Posted on April 28, 2016 at 5:58 pm

Lowest Recommended Age: Mature High Schooler
MPAA Rating: Rated R for violence, language throughout, drug use and sexuality/nudity
Profanity: Very strong language including n-word
Alcohol/ Drugs: Drinking, drugs, and drug dealing
Violence/ Scariness: Extended action violence, many guns, characters injured and killed
Diversity Issues: A theme of the movie
Date Released to Theaters: April 29, 2016
Date Released to DVD: August 1, 2016 ASIN: B01DYX9Y9M

Copyright 2016 Warner Brothers
Copyright 2016 Warner Brothers
I laughed so much and so hard at this movie that by the time it was over I had become of those Key and Peele show parking valets. I just wanted to stand in front of a hotel in my red vest saying over and over, “How about them Keys and Peeles, though! How ABOUT them Keys and Peeles!”

Keegan-Michael Key and Jordan Peele, with a script co-written by Peele and directed by their series director Peter Atencio, have made one of the smartest and funniest comedies of the year, a film that works at every level from slapstick to sophisticated wit to social commentary and slam-bang action, with even a little romance.

Fans of the series will appreciate references like a trip to see a movie starring “Liam Neesons” but even those who have never heard of their Obama anger translator routine or their legendary East-West Bowl player names will immediately understand their characters and their situation.

Clarence (Key) is a happily married father who drives a minivan and listens to George Michael. His cousin Rell (Peele) is a pot-smoking slacker who is devastated following a break-up. But when he adopts an abandoned kitten his spirits lift, and he names it Keanu. When Keanu is stolen by the 17th Street Blips, a gang made up of gangsters who could not make it in the Bloods or the Crips, Clarence and Rel decide to rescue him. This leads to a strip club called HPV with a two-for-one lap dance special, run by drug dealer known as Cheddar (Wu-Tang Clan’s Method Man). Clarence and Rell, trying to look tough, introduce themselves as Shark Tank and Tectonic. Clarence wonders how tough someone named Cheddar could be, but Rell points out that “You only name yourself something adorable if you can back it up.” When they explain to Cheddar that they are in the market for a “gangster pet,” Cheddar tells them they can have the kitten he has dubbed New Jack (complete with do-rag and gold chain) if they lead his gang on the delivery of an ultra-potent new drug. A series of encounters, escalating in peril, violence, and hilarity. It would be wrong to spoil more, so I will leave it at this: there is a very funny surprise guest star and Clarence’s professional team-building skills come in handy.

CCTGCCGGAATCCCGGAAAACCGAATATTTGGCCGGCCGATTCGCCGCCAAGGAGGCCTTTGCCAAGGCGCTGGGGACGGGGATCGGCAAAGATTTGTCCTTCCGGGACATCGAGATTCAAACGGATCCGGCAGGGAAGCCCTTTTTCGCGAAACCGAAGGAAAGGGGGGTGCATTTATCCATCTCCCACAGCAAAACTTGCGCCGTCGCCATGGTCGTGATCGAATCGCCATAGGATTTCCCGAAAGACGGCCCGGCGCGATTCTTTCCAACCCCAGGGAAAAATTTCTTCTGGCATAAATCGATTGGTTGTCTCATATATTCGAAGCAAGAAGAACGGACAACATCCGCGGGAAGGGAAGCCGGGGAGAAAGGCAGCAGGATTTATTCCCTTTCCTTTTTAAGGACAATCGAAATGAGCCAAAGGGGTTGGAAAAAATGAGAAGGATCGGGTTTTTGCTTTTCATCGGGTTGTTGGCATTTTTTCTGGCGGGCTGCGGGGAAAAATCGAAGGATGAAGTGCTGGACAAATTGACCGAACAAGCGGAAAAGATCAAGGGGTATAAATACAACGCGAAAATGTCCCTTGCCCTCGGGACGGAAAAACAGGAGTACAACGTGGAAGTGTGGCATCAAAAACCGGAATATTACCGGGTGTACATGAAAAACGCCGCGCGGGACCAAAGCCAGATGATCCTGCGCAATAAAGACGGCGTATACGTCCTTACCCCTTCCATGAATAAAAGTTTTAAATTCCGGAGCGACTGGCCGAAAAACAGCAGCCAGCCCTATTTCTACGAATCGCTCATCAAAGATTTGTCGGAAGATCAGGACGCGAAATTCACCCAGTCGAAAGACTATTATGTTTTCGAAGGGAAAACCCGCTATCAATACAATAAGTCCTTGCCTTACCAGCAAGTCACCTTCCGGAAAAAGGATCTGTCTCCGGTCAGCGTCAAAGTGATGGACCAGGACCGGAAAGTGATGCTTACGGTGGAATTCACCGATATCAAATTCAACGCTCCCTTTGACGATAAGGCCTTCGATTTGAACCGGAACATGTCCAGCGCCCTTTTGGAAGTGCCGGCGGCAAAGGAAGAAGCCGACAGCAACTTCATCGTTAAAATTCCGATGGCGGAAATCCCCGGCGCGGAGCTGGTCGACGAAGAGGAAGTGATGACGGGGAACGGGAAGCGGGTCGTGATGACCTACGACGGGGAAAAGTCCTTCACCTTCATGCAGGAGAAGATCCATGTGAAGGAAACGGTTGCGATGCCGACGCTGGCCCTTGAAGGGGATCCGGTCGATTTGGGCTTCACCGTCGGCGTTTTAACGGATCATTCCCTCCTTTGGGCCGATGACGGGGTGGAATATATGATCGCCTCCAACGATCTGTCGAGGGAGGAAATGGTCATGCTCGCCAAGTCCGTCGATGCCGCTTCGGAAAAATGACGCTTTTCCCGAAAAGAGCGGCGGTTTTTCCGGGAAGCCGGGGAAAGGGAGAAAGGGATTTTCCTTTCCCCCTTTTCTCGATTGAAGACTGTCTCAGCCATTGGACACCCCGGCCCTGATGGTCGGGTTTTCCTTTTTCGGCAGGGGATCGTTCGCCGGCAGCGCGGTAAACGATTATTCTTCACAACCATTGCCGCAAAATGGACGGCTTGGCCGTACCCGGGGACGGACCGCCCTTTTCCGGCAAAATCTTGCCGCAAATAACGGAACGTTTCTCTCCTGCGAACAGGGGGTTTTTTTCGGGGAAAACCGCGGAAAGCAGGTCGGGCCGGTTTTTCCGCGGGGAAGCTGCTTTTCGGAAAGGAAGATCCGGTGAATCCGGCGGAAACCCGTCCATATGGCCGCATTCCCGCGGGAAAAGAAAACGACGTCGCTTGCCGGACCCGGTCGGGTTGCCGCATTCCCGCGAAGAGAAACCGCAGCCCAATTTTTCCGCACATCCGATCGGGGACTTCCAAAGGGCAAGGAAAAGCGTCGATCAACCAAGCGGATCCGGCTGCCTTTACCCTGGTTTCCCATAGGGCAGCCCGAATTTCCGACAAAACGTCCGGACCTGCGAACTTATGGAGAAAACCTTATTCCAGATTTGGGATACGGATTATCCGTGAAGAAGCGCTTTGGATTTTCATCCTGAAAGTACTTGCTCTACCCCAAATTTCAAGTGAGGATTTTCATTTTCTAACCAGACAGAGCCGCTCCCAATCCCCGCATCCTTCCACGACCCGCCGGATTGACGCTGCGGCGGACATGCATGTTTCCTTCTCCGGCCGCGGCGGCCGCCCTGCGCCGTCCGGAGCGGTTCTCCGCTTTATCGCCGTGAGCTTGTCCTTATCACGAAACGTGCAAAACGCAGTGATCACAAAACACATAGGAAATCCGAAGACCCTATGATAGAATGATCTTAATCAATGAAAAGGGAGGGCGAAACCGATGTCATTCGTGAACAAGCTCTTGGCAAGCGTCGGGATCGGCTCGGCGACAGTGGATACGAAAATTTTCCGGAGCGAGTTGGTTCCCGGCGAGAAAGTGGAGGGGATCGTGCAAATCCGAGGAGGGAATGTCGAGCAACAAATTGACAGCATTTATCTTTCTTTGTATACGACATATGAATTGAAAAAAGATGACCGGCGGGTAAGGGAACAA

Key and Peele, both biracial, have always found comedy/commentary gold in their ability to reflect on race and culture. By casting themselves as highly and somewhat self-consciously assimilated black men who assume the media-created image of violent black drug dealers, they have added some sharp meta-commentary to a classic set up: fish-out-of-water, normal characters drawn into abnormal circumstances. Rell’s own weed dealer, played by SNL alum Will Forte, is a white man who is also taking on a stereotyped black persona, including cornrows. Clarence, who tries to order a white wine spritzer in the strip club and who tells Rell he sounds like John Ritter, swings into what he thinks is gangster mode when Chedder’s hostile n-word-spouting henchmen approach him. The transformation is wildly funny, both the specificity of it, and the way it fits so seamlessly into our own media-created notion of that archtype and the porous aspects of his new persona as the “real” Clarence keeps peeking out. Clarence and Rell are as innocent and helpless as the adorable kitty in the midst of druglord shoot-outs. Key and Peele are pretty adorable, too, in a gangster pet sort of way.

Parents should know that this film includes extended peril and violence, many guns, characters injured and killed, drugs and drug dealing, sexual references and nudity, strip club, and very strong and crude language including the n-word.

Family discussion: Where did Rel and Clarence get their ideas of how to behave with the Blips? How did Clarence’s team building training come in handy?

If you like this, try: the Key and Peele television series, “Date Night,” and “Analyze This”

Related Tags:


Comedy DVD/Blu-Ray Pick of the Week Race and Diversity